|| Google, Oracle compete for innovation label in Android retrial|
Corp and Google faced off on Tuesday in a $9 billion copyright retrial,
with Oracle accusing Google of stealing programming to become the
world's leading smartphone player... |
...and Google saying it acted legally as a
claims Google's Android smartphone operating system violated its
copyright on parts of the Java programming language, while Alphabet
Inc's (GOOGL.O) Google says it should be able to use Java without paying a fee under the fair-use provision of copyright law.
dispute previously went to trial in 2012, but a jury deadlocked. If the
new jury in San Francisco federal court rules against Google on fair
use, then it will consider Oracle's $9 billion damages request.
case has been closely watched by software developers who fear an Oracle
victory could spur more software copyright lawsuits. However, investors
see little risk for Google because the company could afford to pay a
one-off fine, and the possibility of an injunction that would force
Google to pay ongoing royalties to Oracle appears remote.
In court on
Tuesday, Google Executive Chairman Eric Schmidt testified that he always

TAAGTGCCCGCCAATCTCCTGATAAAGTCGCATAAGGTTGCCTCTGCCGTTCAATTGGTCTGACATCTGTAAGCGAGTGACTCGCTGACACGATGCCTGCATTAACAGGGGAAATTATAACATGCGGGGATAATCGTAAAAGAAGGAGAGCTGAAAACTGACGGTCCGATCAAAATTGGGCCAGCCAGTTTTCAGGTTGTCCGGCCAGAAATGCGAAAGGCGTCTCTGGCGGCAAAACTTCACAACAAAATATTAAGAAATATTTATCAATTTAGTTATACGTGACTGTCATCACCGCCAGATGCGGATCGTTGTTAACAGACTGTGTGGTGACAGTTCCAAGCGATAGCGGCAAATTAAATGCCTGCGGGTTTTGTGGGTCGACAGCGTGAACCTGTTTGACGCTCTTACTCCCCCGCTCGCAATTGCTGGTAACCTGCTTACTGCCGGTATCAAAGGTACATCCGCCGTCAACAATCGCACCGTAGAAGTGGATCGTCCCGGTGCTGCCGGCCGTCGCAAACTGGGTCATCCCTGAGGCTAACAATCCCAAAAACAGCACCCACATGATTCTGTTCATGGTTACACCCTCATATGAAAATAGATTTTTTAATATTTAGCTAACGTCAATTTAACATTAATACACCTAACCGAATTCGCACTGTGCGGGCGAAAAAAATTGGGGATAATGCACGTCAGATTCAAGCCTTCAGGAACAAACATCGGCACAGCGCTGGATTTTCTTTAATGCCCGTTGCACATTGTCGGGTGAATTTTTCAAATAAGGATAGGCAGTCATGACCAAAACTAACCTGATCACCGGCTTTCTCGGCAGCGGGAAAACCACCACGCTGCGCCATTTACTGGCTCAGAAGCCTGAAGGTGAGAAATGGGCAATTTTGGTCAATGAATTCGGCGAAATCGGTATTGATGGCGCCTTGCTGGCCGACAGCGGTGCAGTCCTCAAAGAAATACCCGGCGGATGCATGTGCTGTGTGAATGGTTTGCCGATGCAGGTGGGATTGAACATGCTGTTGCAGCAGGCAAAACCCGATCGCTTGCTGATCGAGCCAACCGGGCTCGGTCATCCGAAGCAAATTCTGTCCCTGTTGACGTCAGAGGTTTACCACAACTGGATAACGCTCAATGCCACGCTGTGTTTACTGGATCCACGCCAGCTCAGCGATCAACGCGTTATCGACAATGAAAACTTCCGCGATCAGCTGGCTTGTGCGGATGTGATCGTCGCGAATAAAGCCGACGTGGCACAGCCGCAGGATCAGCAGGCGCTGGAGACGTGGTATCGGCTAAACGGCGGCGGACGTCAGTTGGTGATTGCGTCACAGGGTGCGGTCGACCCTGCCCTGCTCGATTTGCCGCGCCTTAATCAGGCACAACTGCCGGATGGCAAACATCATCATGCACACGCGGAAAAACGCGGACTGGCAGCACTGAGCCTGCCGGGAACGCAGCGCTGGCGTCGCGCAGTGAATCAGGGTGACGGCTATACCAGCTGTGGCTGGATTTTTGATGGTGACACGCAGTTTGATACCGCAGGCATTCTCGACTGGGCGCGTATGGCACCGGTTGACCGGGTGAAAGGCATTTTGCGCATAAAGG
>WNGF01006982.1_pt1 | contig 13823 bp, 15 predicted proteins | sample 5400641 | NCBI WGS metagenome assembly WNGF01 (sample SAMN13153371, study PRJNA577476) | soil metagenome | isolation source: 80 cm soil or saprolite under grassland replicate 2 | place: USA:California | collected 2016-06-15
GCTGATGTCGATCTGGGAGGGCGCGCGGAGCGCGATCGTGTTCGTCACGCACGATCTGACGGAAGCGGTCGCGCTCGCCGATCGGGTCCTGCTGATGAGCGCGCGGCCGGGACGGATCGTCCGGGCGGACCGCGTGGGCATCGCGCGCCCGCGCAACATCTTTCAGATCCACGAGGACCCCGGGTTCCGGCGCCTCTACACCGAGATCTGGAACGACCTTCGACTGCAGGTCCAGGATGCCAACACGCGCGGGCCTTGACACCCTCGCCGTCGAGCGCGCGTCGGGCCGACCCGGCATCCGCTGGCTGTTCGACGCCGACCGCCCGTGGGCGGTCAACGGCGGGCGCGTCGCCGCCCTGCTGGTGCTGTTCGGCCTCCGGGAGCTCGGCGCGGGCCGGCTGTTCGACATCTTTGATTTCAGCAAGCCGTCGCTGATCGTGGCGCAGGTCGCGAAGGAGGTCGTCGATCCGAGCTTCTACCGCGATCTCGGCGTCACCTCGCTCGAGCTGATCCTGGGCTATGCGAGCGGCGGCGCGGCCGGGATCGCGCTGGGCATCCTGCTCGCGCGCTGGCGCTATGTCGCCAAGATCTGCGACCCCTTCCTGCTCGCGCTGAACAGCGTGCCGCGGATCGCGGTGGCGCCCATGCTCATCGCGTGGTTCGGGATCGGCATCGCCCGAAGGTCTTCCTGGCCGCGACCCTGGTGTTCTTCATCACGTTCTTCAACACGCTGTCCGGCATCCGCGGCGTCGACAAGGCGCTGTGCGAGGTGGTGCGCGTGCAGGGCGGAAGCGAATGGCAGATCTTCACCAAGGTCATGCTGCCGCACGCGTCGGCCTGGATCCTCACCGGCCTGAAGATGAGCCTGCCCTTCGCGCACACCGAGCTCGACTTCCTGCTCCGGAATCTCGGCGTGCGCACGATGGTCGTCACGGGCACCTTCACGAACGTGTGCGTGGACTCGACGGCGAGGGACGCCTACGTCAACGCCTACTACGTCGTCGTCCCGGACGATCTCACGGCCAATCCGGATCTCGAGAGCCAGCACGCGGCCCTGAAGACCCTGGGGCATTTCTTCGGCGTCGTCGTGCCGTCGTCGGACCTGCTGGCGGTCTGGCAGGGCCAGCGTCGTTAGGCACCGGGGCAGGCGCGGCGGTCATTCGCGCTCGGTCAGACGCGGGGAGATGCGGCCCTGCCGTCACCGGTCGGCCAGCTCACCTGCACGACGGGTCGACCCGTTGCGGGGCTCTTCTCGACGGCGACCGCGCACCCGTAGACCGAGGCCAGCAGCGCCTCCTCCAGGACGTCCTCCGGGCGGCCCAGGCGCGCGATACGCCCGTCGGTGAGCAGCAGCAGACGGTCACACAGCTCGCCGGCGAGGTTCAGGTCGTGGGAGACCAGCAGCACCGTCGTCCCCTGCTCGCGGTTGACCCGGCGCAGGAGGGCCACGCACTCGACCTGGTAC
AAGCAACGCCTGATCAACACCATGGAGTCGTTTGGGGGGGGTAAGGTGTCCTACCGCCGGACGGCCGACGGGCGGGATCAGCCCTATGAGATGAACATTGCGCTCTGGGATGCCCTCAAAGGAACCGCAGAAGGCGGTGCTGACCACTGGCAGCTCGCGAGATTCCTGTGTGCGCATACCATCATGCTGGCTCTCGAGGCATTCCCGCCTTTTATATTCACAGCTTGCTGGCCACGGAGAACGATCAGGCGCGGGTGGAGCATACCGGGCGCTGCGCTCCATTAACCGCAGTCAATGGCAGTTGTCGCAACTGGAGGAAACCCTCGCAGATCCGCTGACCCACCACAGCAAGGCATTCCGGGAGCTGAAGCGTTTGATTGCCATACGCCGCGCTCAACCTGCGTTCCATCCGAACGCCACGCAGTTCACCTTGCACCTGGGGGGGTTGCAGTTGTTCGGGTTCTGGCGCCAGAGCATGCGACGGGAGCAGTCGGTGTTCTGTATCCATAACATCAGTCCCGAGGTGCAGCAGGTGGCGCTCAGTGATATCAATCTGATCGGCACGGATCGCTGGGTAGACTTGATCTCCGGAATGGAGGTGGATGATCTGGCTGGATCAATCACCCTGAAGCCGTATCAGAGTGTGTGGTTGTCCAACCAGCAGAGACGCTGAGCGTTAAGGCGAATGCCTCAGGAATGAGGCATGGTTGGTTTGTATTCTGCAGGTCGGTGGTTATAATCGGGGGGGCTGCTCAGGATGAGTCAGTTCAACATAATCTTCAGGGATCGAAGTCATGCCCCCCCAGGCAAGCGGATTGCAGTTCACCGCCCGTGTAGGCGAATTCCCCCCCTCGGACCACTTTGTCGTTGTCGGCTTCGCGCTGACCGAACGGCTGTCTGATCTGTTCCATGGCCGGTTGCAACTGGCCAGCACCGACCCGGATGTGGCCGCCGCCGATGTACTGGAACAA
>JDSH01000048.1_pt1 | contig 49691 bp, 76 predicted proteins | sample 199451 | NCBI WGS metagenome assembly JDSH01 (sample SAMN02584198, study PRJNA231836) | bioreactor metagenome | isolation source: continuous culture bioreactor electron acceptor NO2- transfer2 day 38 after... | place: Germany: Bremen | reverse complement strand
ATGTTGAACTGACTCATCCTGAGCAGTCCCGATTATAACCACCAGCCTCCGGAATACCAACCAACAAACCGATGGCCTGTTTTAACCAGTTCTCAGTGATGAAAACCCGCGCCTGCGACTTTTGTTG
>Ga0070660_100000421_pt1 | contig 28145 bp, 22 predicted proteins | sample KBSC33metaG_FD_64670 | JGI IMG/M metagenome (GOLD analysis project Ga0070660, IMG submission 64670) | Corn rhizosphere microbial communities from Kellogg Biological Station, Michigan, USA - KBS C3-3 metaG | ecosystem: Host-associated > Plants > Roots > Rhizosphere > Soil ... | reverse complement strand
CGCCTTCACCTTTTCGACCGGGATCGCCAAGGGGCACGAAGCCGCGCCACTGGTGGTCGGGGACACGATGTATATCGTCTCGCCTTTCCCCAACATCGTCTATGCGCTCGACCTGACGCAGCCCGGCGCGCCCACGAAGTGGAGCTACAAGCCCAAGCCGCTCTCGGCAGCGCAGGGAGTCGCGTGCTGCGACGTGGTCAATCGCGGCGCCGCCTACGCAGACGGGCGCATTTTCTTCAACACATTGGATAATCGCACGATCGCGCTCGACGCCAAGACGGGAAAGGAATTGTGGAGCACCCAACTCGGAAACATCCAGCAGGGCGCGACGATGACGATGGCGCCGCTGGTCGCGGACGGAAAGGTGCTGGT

believed Google could freely use Java because Schmidt personally
unveiled the programming language in 1995 when he was a top executive at
Sun Microsystems, which invented it. Oracle subsequently acquired Sun.
argues that Google improperly used Java to quickly deliver an Android
smartphone to market. Under cross examination, Schmidt acknowledged that
he had been on Apple's board and felt "strategic pressure" from the
iPhone in 2007.
copyright law, "fair use" allows limited use of material without
acquiring permission from the rights holder for purposes such as
Peter Bicks said about 100,000 Android smartphones will have been
activated by the time he finished his hour-long opening statement. That
translated into $42 billion in revenue, he said, and all those phones
contained Oracle's property.
Google's defense cannot cover what they did with Java, Bicks said, calling it the "fair-use excuse."
Robert Van Nest said fair use allows a company to use copyrighted
material to make money, so long as the company adds something
innovative. Google's talented engineers were responsible for developing
Android, not a tiny portion of Java owned by Oracle, he said.
want all the credit for Android's success, and apparently billions of
dollars in damages, but the evidence isn't going to support that," Van
Nest said in opening statements.
(Reporting by Dan Levine; Editing by Andrew Hay and Alan Crosby)Source: http://www.reuters.com/article/us-oracle-alphabet-trial-idUSKCN0Y124Z
Don't have an account yet? You can create one. As a registered user you have some advantages like theme manager, comments configuration and post comments with your name.|
| Related Links|
| Article Rating|